Clinical algorithm can identify and locate serious internal bleeding related to oral anticoagulant use
The use of oral anticoagulants to prevent abnormal blood clotting is growing. However, the benefits of these medications must be balanced against the risk of bleeding complications. A clinical case-definition algorithm may help identify this risk among clinical populations, according to a new study. The researchers developed an algorithm that accurately identified 89 percent of 186 clinically confirmed, treatment-related serious bleeding and 99 percent of 205 hospitalizations involving clinically confirmed or possible bleeding in patients receiving oral anticoagulants. The algorithm also accurately classified the anatomical site of bleeding in 99 percent of 163 hospitalizations for which there was adequate information.
However, the percentage of concordance between the algorithm and patient chart review varied by bleeding location (89 percent for upper gastrointestinal sites and 91 percent for lower gastrointestinal sites). The researchers believe this algorithm will allow investigators to conduct epidemiologic studies of bleeding complications in ordinary patients taking anticoagulants, rather than only the much smaller population of clinical trial participants.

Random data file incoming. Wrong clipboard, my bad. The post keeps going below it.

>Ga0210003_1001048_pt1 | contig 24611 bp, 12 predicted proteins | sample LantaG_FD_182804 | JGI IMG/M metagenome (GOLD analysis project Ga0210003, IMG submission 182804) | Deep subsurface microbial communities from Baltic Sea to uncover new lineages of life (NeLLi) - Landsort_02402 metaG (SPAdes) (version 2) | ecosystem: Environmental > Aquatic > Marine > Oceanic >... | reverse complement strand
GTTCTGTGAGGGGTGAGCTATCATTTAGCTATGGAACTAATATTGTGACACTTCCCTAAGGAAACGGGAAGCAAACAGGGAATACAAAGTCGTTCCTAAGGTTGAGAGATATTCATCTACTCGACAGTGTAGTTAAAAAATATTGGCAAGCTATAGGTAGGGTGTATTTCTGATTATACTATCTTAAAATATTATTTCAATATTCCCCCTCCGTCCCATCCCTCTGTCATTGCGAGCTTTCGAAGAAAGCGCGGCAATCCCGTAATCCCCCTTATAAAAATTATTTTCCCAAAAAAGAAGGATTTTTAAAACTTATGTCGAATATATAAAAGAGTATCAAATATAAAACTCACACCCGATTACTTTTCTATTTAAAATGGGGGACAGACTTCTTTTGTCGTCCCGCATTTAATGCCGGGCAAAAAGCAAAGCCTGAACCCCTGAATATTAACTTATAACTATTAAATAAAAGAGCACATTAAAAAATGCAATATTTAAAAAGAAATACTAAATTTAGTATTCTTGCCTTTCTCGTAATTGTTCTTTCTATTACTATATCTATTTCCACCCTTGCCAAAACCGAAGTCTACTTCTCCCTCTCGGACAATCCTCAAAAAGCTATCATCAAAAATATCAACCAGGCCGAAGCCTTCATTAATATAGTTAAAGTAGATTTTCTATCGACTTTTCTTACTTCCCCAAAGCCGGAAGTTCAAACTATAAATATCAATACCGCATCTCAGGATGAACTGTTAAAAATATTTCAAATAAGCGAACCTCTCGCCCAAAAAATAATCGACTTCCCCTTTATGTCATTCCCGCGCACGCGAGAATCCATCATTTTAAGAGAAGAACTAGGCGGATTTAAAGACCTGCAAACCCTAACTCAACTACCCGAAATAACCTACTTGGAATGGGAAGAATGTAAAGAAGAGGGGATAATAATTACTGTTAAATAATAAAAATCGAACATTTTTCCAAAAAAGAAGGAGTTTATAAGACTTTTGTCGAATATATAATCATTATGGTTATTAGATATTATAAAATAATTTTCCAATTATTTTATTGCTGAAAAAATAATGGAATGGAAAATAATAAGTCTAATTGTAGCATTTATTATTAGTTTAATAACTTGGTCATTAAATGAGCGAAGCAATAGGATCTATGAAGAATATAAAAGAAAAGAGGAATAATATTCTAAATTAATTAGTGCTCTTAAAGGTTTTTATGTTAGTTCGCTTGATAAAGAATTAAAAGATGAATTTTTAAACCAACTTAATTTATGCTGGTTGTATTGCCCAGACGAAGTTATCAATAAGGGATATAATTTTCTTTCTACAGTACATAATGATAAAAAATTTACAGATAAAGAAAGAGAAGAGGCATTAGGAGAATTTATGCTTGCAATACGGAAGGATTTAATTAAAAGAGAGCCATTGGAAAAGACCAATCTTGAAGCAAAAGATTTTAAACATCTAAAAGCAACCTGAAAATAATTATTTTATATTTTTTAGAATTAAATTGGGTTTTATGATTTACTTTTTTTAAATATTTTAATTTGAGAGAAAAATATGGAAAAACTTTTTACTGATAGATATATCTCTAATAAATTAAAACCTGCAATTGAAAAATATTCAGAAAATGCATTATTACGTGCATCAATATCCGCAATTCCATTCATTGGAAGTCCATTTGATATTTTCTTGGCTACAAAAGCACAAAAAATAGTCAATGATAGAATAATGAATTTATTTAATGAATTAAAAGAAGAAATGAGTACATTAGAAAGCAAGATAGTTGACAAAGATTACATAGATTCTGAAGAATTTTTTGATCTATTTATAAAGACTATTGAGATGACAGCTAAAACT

The researchers developed the automated case-definition algorithm from information collected as part of an ongoing study of the effect of antimicrobial drugs on bleeding risk in patients being treated with the anticoagulant warfarin. Clinical validation of the algorithm involved trained nurse-abstractors reviewing hospital charts to determine whether algorithm cases met the clinical definition of a bleeding-related hospitalization unrelated to major trauma.
This study was funded by a grant from the Agency for Healthcare Research and Quality (HS16974) to the Vanderbilt Center for Education and Research on Therapeutics (CERT). For more information on the CERTs program, visit http://www.certs.hhs.gov.
More details are in "An automated database case definition for serious bleeding related to oral anticoagulant use," by Andrew Cunningham, M.D., M.B.A., C. Michael Stein, M.D., Ceilia P. Chung, M.D., M.P.H., and others in Pharmacoepidemiology and Drug Safety 20(6), pp. 560-566, 2011.
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